2.3.   Performance of non-complainant Community producers

(103)

It was argued that while the non-complaining Community producers suffered injury, such injury was mainly translated into a loss of market share, rather than into a loss in profitability as in the case of the Community industry. On this basis, it was alleged that one and the same factor, i.e. the dumped imports could not have had such adverse effects on the Community producers’ situation, be it complainants or non-complainants. Consequently, it was claimed that the material injury suffered by the Community producers must have been caused by other factors.

(104)

This argument had to be rejected. As mentioned in recital 103 of the provisional Regulation, producers, when faced with low-priced imports, have the choice to either maintain their sales prices at the expense of a negative development of their sales volume and market share, or to lower their sales prices in order to preserve, as far as possible, economies of scale and to defend their position in the market. It is therefore not unusual that different producers opt for different strategies and that the injury suffered by these producers is translated into the negative development of either their market share or their sales prices or a combination of both and a consequent loss of their profitability. Given the important dumping, the substantial import volume and market shares as well as the significant undercutting and the dramatic drop in prices of the dumped imports, it can be concluded, in the absence of any further causes that the dumping is at the origin of a negative situation such as the one experienced by the Community industry.

(105)

In the absence of any other comments in this particular regard, the findings in recital 133 of the provisional Regulation are hereby confirmed.
2.4.   Worldwide price development, economic recession and market shrinkage

(106)

It was claimed that on the basis of a decreasing trend of import prices as recorded by Eurostat and, in particular, import prices of the USA and Switzerland, granular PTFE prices had dropped in general in the entire Community market. This downward trend in prices would also be due to the fact that the granular PTFE market is a shrinking market, i.e. demand and consumption is decreasing. Therefore, the decline of the sales prices of the Community industry is rather due to this general downward trend than to the dumped imports from the countries concerned.

(107)

It should be noted that an analysis of import prices, as recorded by Eurostat, in general, and from Switzerland and the USA in particular, revealed that these were largely above the import price level of the PRC and Russia, as well as those of the Community industry. Likewise, the prices of the non-complainant Community producers were above the price level of the Community industry. Therefore, it was concluded that third countries and the non-complainant Community producers did not exert a competitive pressure on prices which could be regarded as a significant source of injury.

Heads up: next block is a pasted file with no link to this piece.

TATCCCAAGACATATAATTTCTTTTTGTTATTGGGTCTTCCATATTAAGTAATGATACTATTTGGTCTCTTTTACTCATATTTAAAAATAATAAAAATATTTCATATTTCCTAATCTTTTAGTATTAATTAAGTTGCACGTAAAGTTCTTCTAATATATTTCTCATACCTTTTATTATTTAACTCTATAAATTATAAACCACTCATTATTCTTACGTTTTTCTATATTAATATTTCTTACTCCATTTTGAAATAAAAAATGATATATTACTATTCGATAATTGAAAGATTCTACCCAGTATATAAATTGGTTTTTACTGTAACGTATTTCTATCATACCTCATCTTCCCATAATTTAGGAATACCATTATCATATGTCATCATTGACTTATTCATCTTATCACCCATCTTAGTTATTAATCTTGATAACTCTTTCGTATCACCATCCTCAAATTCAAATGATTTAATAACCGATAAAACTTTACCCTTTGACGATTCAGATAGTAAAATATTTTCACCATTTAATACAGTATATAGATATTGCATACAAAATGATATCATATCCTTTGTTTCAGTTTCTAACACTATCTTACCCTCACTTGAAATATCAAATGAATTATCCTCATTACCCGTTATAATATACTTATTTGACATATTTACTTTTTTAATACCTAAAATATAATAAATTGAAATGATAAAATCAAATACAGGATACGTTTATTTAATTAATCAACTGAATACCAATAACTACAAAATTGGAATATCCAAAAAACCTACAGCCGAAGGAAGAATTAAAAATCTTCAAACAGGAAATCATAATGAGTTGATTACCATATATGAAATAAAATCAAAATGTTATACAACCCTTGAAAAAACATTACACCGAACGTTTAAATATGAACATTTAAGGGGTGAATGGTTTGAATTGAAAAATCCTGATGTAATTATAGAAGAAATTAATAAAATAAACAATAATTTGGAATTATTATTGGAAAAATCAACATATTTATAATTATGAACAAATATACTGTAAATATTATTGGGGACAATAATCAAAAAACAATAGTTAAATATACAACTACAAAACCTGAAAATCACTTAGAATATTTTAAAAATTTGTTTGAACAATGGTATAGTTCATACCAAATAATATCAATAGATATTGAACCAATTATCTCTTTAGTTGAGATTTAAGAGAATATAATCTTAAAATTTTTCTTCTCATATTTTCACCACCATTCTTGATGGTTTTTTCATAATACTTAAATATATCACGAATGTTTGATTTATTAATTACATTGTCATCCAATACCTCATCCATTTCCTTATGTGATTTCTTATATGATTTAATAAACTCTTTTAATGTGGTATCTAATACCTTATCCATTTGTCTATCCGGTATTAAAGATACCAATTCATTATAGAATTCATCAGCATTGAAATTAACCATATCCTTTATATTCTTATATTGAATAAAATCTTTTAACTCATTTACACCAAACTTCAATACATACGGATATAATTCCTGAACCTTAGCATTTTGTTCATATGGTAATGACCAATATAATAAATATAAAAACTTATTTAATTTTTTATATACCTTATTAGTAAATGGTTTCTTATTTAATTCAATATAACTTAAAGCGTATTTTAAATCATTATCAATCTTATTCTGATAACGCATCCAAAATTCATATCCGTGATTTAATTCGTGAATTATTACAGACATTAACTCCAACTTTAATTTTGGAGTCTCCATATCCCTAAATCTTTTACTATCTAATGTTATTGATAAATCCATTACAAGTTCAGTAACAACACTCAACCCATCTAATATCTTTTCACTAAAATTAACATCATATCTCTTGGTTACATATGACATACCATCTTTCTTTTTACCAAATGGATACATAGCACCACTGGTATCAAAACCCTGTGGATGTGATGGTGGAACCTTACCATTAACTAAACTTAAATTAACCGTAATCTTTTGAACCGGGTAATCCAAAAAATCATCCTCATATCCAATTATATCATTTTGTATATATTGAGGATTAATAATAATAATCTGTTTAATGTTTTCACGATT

(108)

It is further noted that as mentioned above, although Community consumption was decreased significantly from 2001 to 2002, it remained fairly stable afterwards and even increased slightly. Moreover, this increasing trend was confirmed after the IP. Consequently, the granular PTFE market cannot be considered as a shrinking market.

(109)

On the basis of the above, it was concluded that the general economic downward trend during the period considered did not break the causal link between the dumped imports from the PRC and Russia and the material injury suffered by the Community industry.
2.5.   Efficiency of the Community industry

(110)

Some cooperating exporters stated that the provisional conclusion in recital 135 of the provisional Regulation, i.e. that the Community industry’s cost of production was decreasing was not in line with the data submitted in the complaint, which suggested an increase in the Community industry’s unit cost during the period considered. They claimed that it should have been investigated whether or not this increase in costs caused the material injury suffered. In this respect, it should be noted that the conclusion of recital 135 in the provisional Regulation was based on data which were verified during the different on-the-spot investigations at the premises of the European producers. Therefore, these claims were rejected.

(111)

Another exporting producer claimed that the Community industry lowered its sales prices to unnecessary low levels, which would be evidenced by the fact that the Community industry increased sales volume and gained (instead of merely maintained) market share during the period considered. Furthermore, it was alleged that the loss in profitability was rather due to an increase of unit costs, as a consequence of low capacity utilisation rates and an increase in wages, than to the imports under consideration.

(112)

It should first be noted that, in contrast to this exporting producers’ allegation, the production cost of the Community decreased during the period considered, which was therefore not considered as a cause for the loss of the Community industry’s profitability. While it is true that the Community industry was able to keep its market position and even increase its market share, this was at the expense of its profitability. It is recalled that the imports under consideration significantly undercut the Community industry’s prices throughout the period considered, which could not be outweighed by the Community industry’s increase in market share.

(113)